The pair are important additions to the White House’s technology policy team, with deep experience at the world’s leading technology companies. Smith is an MIT-trained mechanical engineer, with a distinguished record of delivering ambitious projects and integrating acquisitions; Macgillivray is something of a unicorn: a Harvard-trained lawyer who is also a developer, meaning he understands both legal code and software code.

In nine years at Google, Smith led the acquisitions of Keyhole (which became Google Earth), Where2Tech (which became Google Maps), and Picasa, the search giant’s photosharing platform. Smith also worked on the Google Crisis Response, GoogleforNonprofits, and Earth Outreach/Engine projects, all of which represent some of Google’s most important, meaningful contributions to humanity.

Smith, a widely respected entrepreneur, engineer, and advocate for technology education and inclusion, also breaks a glass ceiling (or perhaps a Silicon one): she will be the first woman to serve in the role created by President Barack Obama. In this role, she instantly becomes one of the most influential women in technology in the world. At a time when the federal government’s use of crowdsourcing has grown six-fold since 2011, Smith’s experience with open innovation in the private sector will be of immediate use as the Obama administration continues to look for ways to tap into the power of distributed intelligence through online platforms like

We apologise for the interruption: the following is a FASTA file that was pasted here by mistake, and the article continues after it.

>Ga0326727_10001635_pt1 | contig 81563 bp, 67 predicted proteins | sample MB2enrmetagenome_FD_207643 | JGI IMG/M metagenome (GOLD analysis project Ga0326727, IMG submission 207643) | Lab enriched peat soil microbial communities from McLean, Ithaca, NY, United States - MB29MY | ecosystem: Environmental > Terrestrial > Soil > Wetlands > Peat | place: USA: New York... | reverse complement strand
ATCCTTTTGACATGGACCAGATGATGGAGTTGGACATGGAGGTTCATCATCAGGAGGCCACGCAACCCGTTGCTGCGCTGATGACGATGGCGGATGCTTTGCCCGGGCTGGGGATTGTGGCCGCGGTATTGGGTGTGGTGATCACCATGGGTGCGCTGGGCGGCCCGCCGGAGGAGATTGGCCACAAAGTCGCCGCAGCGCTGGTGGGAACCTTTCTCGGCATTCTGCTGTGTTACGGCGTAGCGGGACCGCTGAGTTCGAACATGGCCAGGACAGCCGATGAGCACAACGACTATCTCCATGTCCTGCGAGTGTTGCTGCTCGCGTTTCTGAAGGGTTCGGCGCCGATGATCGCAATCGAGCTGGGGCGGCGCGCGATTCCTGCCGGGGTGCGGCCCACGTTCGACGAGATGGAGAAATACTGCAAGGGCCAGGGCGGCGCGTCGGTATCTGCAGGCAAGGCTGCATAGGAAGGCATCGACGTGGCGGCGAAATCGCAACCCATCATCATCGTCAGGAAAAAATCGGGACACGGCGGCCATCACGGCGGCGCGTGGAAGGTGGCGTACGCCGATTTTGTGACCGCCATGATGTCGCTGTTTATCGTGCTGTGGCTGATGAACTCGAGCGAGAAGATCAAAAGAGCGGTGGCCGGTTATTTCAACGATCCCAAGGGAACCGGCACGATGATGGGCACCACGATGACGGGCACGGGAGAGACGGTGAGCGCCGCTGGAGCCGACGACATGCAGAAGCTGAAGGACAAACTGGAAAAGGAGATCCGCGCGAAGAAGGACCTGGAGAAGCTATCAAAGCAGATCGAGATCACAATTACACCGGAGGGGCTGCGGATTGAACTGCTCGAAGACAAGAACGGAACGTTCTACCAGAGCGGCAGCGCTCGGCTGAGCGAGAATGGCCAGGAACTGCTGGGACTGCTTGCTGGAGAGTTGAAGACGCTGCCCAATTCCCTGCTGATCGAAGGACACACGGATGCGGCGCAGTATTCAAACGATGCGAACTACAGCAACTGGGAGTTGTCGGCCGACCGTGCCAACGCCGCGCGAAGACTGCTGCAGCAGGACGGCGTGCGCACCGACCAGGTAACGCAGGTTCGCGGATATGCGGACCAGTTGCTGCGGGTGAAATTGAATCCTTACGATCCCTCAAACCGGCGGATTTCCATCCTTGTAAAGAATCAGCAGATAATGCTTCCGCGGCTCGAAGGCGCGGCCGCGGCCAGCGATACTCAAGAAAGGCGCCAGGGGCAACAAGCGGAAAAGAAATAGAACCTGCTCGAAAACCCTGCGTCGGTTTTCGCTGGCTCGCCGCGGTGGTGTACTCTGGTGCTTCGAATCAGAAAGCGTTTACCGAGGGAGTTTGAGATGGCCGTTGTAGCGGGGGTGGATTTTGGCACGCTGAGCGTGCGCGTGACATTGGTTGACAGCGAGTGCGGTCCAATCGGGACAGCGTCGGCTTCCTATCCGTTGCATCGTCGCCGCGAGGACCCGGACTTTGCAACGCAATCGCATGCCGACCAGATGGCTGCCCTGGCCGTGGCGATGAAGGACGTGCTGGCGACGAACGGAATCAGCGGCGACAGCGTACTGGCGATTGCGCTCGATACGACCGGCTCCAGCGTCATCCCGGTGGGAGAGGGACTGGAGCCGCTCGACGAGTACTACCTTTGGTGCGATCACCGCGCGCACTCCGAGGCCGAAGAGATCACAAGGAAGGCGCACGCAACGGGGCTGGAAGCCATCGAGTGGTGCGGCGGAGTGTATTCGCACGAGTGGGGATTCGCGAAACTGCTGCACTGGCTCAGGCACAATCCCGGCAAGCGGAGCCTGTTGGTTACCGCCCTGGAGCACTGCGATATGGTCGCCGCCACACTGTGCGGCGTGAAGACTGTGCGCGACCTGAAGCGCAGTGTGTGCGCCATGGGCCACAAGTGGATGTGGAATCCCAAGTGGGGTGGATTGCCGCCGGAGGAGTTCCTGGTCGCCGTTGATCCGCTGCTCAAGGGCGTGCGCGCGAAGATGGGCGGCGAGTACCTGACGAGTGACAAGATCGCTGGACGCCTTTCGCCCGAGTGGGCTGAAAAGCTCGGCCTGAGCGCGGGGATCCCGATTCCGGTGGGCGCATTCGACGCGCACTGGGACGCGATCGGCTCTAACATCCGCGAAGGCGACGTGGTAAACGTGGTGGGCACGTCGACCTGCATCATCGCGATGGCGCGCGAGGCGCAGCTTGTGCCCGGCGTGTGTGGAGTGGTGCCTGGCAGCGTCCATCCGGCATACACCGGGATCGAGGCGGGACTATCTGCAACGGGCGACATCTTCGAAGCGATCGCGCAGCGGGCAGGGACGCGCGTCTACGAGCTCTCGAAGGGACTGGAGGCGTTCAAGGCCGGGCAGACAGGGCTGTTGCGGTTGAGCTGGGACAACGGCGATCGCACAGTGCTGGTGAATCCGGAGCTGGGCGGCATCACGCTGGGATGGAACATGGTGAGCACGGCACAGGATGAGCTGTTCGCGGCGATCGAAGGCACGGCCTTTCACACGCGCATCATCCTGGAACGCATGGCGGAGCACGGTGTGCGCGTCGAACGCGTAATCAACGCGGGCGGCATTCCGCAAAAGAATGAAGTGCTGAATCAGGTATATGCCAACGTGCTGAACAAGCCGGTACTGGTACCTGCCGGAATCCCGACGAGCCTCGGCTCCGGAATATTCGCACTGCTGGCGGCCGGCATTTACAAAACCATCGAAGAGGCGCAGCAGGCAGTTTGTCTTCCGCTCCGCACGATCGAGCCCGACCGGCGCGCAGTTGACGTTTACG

Smith is an “excellent choice,” commented Aneesh Chopra, the first US CTO. “She will bring greater focus on ensuring we harness the full power of technology and innovation to both grow our economy and solve complex problems,” he said.

Smith will need every bit of experience, wisdom, respect, and confidence that she’s built until today: she’ll enter public service at a time when there are historic lows of public trust in government, and, in the wake of the failed launch of the marketplace, government’s capacity to deliver the technical components of legislation or rules. She’ll inherit new government initiatives with huge potential, from the capacity to create technology products at 18F and the Presidential Innovation Fellows program that Park began, to being a partner in the recently launched US Digital Service at the White House Office of Management and Budget. The new US CTO will have the opportunity to analyze how Park, Chopra, and the Obama administration have approached opening up government data and, hopefully, not only extend that legacy but focus upon how to better realize the impact of its release on economic, social impact, and accountability outcomes.